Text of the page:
In the North West of England are two eminent and frequently tourist-trod areas: the Lake District and the Yorkshire Dales.
To get there, most visitors drive up from Manchester and skirt left, or right, around the Forest of Bowland. They may almost be forgiven for doing so because the Lakes and the Dales are, in themselves, delightful.
Almost forgiven, that is because in this skirting around the Bowland to get to their delightful destination quickly, most visitors deny themselves. It is not without merit that this mixture of hill and fell, moorland and river, wood and pasture has been designated an Area of Outstanding Natural Beauty since 1964.
But we don’t need to worry about making this mistake, you and I, fellow trail runner. We are not prone to skirting around. No, we go into the forest. We go uphill and down. Show us a quick, easy road around versus an alternative slow muddy path, and we don’t hesitate. Through is how we roll. We prefer to arrive later, muddier, sweatier and infinitely happier for having gone in.
It is this attitude of going in, rather than around, that leads us to discoveries of self and life. And it is this same spirit that caused me to learn the fabulous fact that, amongst the many trails to run in this 500 square kilometres, there are 17 fantastic footpaths ranging between 10km and 18 km long. Each is circular so you can get back to your car easily. And each is planned around a traditional pub so you can fuel, and refuel!
Who wouldn’t be tempted by a traditional pub to stop and sustain themselves whilst trotting on the trails? With names like The Three Fishes, Hark to Bounty Inn, The Pendle Witch, and The Barley Mow it seems sinful not to pop in for a little sustenance.
But if you’re looking for something more challenging, the Forest of Bowland has some tough terrain which is not often walked or run. It was used for military training in World War Two.
Unexploded bombs are still discovered from time to time by intrepid travelers exploring seldom-visited corners.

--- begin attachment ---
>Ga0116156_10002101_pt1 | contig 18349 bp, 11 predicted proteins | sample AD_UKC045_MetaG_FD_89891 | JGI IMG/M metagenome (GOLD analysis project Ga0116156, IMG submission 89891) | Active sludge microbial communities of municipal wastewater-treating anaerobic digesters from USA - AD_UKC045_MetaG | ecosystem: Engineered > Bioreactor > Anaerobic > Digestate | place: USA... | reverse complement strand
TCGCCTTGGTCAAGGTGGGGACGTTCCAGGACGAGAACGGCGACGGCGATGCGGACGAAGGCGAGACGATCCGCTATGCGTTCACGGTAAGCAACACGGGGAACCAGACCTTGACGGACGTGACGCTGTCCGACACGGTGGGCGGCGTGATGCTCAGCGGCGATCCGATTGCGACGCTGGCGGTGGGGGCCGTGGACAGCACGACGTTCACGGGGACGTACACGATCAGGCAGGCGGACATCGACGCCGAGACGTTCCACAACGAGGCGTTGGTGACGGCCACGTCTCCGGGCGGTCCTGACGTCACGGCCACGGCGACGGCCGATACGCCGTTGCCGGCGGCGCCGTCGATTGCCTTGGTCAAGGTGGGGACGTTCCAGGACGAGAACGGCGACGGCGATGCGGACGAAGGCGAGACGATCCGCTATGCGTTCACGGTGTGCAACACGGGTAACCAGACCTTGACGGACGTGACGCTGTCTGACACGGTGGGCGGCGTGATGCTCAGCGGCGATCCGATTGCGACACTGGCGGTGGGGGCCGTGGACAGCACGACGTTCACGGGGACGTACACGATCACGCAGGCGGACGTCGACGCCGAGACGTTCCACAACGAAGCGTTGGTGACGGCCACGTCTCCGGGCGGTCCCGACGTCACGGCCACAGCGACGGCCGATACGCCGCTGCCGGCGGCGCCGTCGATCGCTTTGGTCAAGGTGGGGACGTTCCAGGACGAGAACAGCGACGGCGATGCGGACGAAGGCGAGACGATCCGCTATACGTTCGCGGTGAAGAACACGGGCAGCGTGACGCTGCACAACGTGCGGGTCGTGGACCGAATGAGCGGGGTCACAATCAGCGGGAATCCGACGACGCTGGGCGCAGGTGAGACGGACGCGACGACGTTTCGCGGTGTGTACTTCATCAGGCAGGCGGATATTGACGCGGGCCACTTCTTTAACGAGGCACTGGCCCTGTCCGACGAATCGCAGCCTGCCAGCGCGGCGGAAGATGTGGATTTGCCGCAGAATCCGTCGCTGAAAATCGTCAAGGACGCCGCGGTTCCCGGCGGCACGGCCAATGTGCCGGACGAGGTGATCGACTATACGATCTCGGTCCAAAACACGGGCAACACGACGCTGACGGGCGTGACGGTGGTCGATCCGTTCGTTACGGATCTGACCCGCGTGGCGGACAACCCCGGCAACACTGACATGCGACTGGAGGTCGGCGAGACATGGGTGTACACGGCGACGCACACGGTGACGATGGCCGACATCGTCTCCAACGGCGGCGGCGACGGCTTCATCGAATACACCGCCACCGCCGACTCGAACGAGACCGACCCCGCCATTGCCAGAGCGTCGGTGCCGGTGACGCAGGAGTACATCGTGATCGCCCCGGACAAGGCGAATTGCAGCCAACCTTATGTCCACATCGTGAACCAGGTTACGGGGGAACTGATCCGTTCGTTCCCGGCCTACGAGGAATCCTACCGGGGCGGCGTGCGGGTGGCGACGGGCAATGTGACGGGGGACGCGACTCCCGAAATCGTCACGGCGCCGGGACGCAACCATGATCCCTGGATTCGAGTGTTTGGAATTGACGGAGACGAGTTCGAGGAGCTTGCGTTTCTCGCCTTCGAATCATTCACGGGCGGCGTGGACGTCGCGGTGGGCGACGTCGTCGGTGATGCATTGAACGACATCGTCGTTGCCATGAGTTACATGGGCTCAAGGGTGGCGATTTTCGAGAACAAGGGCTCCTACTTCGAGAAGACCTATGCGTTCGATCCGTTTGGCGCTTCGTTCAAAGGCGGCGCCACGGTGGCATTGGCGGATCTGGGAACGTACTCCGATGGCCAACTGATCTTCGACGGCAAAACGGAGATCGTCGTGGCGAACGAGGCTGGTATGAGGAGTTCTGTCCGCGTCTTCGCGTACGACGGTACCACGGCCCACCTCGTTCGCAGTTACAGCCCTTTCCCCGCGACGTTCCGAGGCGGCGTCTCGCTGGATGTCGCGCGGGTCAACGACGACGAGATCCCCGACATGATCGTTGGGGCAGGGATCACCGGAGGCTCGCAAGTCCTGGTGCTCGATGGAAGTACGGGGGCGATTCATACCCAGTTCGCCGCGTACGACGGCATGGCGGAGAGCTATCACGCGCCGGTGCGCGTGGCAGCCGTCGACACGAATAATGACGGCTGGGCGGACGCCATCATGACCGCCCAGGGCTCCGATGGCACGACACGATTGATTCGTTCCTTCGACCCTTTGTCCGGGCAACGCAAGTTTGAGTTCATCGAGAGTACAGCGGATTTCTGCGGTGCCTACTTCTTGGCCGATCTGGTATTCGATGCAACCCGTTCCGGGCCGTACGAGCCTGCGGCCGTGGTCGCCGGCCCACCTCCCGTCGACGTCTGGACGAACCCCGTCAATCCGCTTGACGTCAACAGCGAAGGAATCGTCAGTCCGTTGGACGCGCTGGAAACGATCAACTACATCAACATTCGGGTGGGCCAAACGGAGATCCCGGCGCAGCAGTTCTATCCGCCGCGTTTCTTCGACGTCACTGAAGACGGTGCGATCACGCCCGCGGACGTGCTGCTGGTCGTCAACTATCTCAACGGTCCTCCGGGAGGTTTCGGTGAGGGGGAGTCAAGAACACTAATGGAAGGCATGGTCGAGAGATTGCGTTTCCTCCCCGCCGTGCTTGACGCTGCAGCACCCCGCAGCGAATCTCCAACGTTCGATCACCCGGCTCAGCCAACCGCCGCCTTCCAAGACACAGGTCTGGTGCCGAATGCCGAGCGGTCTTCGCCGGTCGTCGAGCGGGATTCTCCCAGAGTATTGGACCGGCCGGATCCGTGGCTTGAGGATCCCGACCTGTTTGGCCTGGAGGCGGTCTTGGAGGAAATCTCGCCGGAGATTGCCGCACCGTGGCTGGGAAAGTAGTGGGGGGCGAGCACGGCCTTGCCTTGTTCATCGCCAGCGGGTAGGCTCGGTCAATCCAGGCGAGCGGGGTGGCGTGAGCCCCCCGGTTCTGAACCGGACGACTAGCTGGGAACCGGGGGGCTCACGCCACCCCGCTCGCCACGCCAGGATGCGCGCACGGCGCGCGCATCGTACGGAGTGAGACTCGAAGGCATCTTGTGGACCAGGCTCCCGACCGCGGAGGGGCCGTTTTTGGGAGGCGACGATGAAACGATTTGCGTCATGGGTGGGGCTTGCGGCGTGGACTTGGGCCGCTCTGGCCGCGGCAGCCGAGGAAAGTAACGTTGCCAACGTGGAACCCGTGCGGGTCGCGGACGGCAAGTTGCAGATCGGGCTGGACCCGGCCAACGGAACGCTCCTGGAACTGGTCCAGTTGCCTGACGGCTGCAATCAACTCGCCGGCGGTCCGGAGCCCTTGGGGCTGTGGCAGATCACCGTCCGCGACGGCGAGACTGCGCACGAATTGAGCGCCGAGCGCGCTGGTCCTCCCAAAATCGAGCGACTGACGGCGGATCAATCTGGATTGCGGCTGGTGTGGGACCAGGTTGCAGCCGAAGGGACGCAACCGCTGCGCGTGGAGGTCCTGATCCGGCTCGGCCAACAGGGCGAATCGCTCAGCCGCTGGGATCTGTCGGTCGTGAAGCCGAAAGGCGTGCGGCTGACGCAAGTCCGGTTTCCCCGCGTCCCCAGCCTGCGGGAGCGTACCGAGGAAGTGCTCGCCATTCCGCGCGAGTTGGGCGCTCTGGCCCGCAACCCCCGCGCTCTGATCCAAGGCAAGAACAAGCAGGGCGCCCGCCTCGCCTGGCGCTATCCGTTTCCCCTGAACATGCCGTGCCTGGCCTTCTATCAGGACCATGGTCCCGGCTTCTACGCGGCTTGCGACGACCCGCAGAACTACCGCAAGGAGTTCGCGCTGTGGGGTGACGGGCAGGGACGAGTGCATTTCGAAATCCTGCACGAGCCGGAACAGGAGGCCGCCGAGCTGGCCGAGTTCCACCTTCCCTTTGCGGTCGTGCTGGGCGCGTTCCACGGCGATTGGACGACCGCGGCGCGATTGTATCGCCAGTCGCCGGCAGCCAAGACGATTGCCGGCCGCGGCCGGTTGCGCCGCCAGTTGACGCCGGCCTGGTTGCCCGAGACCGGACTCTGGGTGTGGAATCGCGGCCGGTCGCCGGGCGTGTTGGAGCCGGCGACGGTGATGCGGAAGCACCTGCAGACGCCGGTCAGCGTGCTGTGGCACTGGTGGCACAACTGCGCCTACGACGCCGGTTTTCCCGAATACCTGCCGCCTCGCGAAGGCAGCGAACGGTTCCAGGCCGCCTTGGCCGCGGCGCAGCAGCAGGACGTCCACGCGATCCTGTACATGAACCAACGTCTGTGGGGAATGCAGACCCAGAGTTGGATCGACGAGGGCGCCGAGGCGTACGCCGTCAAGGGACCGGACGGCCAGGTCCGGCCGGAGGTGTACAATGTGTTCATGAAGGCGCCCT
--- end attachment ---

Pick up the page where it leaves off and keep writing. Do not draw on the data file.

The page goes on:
Overlooking the deep, thickly wooded valleys and pretty farms, the hills form a large horseshoe shape so you can run a rollercoaster to your quads content. Clougha Pike, Grit Fell, Ward's Stone, Wolfhole Crag, White Hill, Whins Brow, Totridge, Parlick, Fair Snape Fell, Bleasdale Moor, and Hawthornthwaite Fell are all between 413m and 544m.
Recently, when I went into the Forest of Bowland instead of skirting around it, I spent a while at The Inn at Whitewell. In medieval times it acted as the courthouse where forest tenants and forest keepers met to decide local issues. I decided a few local issues of my own there – over a pint of crisp cider and some freshly prepared organic local produce.
The Inn is not too far from the picturesque village of Dunsop Bridge, where the Forest of Bowland Trail Marathon and Half Marathon starts and finishes. Organised every December, it seems to be a grand way to celebrate another year passed.
One of the local issues I decided while overlooking a pretty river from the terrace, was that I prefer this going into the forest over skirting around it. I mean in life as well as in running.
I prefer to look beneath the surface and try to find the root-stock of meaning. I choose to pay attention to the significance of things. Words and figures of speech, images and symbols, slights of hand and slips of the tongue, all invite the student of life to uncover the idea or experience that gave birth to them.
I like doing this uncovering. I value going into. I don’t want to skirt around. I don’t want to take those symbols literally and superficially. I want to pay attention to the essence of what it, and you, are really all about.
Intense? Maybe. But I don’t fancy life as a one megapixel camera skirting around the edge of the forest. I choose a high-res image with all its authentic flaws and messy details.
Don’t get me wrong. When Lazy Kev kicks in, I feel jealous of those who seem adept at avoiding life’s complicated bits. But the truth is that I well know that skirting around is not an easier life than going into. No, it’s just a different kind of hard work.
Being superficial and overly simplistic takes a special effort. You have to overlook all the evidence that there is more. You have to be constantly vigilant to dodge the deeper tides and undertones. You have to avoid people who threaten your thin thesis that everything is self-evident. And you have to keep up a very tight set of defences against the full, muddy, sweaty reality of life.
We run trails because we love the undulations, the epic ascents and the deranged drops. We’re empowered by knowing that we can go in there, and come out healthier from our contact with untamed, unsanitised nature.
Life calls for this same, untamed spirit of adventure.